Pancreatic cancer has the highest mortality rate of all major cancers. For all stages of pancreatic cancer combined, the one-year relative survival rate is 20%, and the five-year rate is 7%. These low survival rates are attributable to the fact that fewer than 20% of patients’ tumors are confined to the pancreas at the time of diagnosis; in most cases, the malignancy has already progressed to the point where surgical removal is impossible.
In those cases where resection can be performed, the average survival rate is 23 to 36 months. The overall five-year survival rate is about 10%, although this can rise as high as 20% to 35% if the tumor is removed completely and when cancer has not spread to lymph nodes.
On the exocrine side, the five-year survival rate ranges from Stage IA at 14% down to Stage IV at 1%. The neuroendocrine with surgery data is much better, with five-year survival rate in Stage I at around 61% and Stage IV at about 16%. Interestingly, the overall 5-year survival rate for people who did not have their tumors removed by surgery is 16%.
Pancreatic cancer is the third leading cause of cancer-related death in the United States, surpassing breast cancer. It is expected to become the second leading cause of cancer-related death in the US by the year 2020, surpassing colorectal cancer.
Bottom line, pancreatic cancer is most often diagnosed at a late stage, when treatment options are limited, and—to make matters worse—usually proceeds rapidly. As if this were not bad enough, evaluation of treatment efficacy is often subject to delays of weeks or longer. Most methods involve radiological observations of changes to the tumor.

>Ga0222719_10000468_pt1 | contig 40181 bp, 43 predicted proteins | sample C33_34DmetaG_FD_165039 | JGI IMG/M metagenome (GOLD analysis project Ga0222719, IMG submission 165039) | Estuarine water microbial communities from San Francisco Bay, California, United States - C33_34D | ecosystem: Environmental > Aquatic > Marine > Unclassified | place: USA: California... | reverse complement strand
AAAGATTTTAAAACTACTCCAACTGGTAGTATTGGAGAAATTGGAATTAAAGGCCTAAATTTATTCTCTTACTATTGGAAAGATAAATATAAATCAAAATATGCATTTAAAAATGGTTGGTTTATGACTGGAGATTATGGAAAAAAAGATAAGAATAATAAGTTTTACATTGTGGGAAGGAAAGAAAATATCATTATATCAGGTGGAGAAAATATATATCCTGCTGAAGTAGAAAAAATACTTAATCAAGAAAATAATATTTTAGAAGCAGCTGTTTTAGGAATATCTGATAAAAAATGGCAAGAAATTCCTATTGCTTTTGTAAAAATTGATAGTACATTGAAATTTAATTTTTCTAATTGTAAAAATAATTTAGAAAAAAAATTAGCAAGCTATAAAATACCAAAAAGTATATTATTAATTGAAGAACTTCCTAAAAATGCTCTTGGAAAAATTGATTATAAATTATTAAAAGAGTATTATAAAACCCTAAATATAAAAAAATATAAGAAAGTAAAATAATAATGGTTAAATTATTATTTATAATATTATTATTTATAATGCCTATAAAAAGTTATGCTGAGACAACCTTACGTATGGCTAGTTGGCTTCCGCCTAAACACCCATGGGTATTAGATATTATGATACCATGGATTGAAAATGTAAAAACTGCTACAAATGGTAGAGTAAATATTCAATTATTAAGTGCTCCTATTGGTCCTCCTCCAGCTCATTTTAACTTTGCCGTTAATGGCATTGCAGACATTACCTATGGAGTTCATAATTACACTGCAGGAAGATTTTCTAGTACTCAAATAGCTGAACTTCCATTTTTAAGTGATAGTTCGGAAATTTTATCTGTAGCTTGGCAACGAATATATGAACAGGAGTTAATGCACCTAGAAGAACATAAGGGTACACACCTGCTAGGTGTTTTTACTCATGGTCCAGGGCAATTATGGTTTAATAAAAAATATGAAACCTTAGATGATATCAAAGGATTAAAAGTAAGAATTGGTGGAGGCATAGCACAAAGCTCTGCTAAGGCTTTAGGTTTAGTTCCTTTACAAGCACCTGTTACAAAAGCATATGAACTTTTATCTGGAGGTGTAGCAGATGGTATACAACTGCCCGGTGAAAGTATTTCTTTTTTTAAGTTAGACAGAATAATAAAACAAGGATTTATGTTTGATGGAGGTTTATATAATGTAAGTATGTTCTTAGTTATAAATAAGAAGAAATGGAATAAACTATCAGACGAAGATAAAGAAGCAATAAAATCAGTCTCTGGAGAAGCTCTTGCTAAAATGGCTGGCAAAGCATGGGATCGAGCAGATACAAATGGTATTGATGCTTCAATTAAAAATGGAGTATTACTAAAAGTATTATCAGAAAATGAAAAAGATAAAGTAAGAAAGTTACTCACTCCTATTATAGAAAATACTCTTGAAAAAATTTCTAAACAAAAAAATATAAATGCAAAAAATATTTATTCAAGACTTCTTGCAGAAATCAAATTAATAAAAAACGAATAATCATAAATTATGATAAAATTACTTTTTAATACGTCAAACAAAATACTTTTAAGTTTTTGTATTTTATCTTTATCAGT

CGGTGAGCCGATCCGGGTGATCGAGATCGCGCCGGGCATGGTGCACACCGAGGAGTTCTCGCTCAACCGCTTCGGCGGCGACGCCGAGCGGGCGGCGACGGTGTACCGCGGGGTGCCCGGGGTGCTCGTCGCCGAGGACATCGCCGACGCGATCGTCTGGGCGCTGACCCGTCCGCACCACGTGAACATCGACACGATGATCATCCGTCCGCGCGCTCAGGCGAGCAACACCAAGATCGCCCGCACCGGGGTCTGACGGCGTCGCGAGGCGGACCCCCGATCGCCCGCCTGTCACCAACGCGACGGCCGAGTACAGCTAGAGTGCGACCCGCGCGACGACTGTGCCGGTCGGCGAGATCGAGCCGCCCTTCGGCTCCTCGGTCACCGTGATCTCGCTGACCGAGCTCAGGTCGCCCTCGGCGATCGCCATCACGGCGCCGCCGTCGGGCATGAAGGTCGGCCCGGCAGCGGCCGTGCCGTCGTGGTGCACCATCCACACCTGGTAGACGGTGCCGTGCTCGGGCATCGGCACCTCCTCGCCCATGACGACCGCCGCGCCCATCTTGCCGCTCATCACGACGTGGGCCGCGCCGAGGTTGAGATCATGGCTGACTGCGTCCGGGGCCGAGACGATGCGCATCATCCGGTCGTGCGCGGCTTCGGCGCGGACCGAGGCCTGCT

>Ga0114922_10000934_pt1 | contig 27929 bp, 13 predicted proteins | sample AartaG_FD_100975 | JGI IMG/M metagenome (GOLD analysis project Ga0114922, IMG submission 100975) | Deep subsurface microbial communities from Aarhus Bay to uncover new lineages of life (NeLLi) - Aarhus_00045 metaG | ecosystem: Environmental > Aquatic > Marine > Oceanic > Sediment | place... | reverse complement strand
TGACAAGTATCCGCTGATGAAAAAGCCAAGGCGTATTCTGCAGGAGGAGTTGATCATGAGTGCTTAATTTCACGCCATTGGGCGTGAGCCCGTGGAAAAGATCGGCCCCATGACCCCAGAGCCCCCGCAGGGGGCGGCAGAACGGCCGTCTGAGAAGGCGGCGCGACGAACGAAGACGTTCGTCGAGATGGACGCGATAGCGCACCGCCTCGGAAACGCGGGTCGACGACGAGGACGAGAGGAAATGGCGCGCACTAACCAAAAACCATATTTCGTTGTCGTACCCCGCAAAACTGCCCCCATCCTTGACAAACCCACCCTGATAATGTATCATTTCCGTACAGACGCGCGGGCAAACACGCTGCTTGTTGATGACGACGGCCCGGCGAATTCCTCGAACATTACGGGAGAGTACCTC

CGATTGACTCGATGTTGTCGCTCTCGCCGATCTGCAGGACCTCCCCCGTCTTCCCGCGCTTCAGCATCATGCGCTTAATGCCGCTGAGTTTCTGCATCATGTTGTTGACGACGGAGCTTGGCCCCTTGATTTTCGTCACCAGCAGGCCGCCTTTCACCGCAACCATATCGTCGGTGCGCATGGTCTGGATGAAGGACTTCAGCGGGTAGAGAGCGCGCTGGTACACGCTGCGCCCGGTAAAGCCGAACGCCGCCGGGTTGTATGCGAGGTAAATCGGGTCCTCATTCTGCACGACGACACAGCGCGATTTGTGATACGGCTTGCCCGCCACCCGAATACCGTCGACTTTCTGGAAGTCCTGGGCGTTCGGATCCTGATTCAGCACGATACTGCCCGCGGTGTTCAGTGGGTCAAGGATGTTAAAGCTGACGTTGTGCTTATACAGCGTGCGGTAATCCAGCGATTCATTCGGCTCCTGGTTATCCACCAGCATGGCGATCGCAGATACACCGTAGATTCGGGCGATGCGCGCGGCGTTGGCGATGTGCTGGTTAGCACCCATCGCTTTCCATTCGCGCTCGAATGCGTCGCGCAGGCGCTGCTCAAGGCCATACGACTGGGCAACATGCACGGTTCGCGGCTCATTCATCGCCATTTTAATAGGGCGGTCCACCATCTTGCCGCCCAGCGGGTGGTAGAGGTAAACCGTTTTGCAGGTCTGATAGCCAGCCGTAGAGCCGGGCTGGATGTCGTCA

This is depressing stuff. Is there any good news?
As you might expect, there is plenty of ongoing research devoted to this devastating disease. A recently published study examined what the researchers called a “triple therapy,” whereby inhibiting a particular metabolic pathway is combined with a chemotherapy agent. Promising results for both tumor reduction and preventing metastasis were achieved in mice.
Another mouse study examined a nanomedicine approach, in which chemotherapy-carrying nanoparticles (between 1 and 100 nanometers) can optimize delivery of the chemo agent to the tumor. In practice, the nanoparticle plus an iRGD peptide was used to deliver irinotecan in what the researchers call “a robust animal model for pancreatic cancer that closely mimics human disease.”
So much for mice. Let’s turn to humans. What if a biomarker could be used to monitor treatment efficacy and prognosis? The implication is that this would be far more immediate than radiology.
Swedish biotech company Biovica is known for its DiviTum® assay, which determines thymidine kinase activity in a blood sample. It is presently used in to monitor treatment efficacy in breast cancer. Could this same assay work for pancreatic cancer? That question was recently answered with this paper in Pancreas (published ahead of print): “Preoperative Serum Thymidine Kinase Activity as Novel Monitoring, Prognostic, and Predictive Biomarker in Pancreatic Cancer.”
A group comprising 404 pancreatic cancer patients, along with 25 autoimmune pancreatitis patients, and 83 healthy volunteers was analyzed. The results look quite promising. According to lead author Klaus Felix of the University of Heidelberg...
“The results provide evidence for using DiviTum to give accurate prognosis and guidance regarding therapy efficacy in patients with pancreatic tumors. Our study is the first to demonstrate that a blood based marker like DiviTum can give important prognostic information to clinicians treating pancreatic cancer and become a tool for early evaluation of neoadjuvant therapy efficacy and treatment options.”
May such progress continue, as science confronts this crushing illness.
Michael D. Shaw